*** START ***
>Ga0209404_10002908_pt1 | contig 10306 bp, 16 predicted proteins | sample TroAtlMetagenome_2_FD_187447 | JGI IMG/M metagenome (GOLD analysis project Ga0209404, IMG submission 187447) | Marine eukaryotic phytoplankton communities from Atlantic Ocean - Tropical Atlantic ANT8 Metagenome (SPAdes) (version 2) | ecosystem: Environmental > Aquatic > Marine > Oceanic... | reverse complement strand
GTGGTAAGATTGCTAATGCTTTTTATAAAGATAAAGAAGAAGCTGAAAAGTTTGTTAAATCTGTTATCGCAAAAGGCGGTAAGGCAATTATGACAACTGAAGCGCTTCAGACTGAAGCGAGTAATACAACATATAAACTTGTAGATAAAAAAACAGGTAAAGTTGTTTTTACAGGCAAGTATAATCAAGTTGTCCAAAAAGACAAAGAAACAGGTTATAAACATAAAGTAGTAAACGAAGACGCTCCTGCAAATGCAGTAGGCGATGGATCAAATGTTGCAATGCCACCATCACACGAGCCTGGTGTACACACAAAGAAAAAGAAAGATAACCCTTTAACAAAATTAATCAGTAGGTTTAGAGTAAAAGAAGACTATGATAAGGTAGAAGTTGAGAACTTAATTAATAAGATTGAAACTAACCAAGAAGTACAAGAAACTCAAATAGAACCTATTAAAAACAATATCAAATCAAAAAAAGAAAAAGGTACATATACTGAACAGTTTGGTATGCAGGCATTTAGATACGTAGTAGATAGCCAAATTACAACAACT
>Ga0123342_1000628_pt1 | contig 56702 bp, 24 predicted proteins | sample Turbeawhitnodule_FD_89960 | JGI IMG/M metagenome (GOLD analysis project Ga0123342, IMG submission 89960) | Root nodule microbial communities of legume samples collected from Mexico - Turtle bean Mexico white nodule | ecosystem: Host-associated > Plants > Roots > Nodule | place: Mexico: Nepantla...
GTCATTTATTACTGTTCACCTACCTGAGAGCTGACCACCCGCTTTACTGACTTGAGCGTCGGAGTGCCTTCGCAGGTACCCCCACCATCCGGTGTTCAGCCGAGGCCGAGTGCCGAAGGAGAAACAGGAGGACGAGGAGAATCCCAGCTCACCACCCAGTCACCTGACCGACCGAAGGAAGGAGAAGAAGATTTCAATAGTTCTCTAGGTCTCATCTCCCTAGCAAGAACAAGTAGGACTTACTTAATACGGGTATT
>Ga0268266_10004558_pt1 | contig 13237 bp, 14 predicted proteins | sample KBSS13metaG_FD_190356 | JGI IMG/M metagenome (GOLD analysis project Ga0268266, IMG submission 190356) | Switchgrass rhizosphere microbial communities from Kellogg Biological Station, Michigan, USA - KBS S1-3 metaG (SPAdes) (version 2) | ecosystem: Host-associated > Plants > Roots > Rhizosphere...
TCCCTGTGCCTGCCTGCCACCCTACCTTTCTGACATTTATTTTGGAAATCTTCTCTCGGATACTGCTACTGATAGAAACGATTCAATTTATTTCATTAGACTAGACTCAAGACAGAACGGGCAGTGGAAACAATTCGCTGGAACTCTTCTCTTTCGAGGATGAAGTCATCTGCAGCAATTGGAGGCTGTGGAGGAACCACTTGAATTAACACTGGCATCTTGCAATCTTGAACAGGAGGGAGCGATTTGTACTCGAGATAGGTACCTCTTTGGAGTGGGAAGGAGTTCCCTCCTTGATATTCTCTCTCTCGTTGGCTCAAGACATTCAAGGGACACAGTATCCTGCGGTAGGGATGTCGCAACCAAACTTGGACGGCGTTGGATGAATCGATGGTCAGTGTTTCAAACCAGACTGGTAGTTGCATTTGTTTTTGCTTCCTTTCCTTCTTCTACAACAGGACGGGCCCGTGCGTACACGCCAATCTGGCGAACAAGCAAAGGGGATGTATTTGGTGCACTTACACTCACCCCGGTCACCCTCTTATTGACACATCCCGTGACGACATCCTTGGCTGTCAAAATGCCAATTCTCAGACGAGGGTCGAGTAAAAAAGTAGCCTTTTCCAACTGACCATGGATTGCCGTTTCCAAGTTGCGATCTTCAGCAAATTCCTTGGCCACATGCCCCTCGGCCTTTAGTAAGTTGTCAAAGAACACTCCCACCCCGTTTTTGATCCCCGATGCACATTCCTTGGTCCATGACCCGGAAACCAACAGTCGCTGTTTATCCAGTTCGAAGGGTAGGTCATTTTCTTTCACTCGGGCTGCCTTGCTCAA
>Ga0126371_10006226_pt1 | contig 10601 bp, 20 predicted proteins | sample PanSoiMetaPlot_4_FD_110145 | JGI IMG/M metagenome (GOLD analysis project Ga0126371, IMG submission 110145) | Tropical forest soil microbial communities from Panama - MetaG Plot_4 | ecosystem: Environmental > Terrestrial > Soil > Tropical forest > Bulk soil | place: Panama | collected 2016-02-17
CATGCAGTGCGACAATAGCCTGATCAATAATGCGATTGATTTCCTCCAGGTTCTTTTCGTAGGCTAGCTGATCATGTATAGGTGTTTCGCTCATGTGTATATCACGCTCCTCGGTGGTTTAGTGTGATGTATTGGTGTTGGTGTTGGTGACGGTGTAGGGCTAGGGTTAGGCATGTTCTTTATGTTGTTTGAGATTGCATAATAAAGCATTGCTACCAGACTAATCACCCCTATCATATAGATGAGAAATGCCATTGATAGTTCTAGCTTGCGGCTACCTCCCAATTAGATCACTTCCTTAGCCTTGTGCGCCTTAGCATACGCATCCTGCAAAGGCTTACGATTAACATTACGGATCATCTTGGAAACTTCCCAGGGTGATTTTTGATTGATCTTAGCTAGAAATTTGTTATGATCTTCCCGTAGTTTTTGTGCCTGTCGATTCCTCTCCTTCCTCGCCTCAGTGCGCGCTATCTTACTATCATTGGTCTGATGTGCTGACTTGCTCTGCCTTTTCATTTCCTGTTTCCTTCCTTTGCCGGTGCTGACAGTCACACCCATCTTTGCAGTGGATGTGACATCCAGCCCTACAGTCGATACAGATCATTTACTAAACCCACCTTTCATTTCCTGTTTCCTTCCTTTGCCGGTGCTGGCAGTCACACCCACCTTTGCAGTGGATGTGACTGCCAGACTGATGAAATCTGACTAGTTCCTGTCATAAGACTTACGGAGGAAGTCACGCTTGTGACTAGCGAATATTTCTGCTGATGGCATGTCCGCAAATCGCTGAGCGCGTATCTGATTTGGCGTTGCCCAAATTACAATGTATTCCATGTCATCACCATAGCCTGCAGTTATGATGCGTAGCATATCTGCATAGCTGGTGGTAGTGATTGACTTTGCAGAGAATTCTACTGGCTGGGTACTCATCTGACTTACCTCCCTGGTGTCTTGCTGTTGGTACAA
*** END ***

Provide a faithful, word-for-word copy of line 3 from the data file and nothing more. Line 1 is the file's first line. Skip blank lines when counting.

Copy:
>Ga0123342_1000628_pt1 | contig 56702 bp, 24 predicted proteins | sample Turbeawhitnodule_FD_89960 | JGI IMG/M metagenome (GOLD analysis project Ga0123342, IMG submission 89960) | Root nodule microbial communities of legume samples collected from Mexico - Turtle bean Mexico white nodule | ecosystem: Host-associated > Plants > Roots > Nodule | place: Mexico: Nepantla...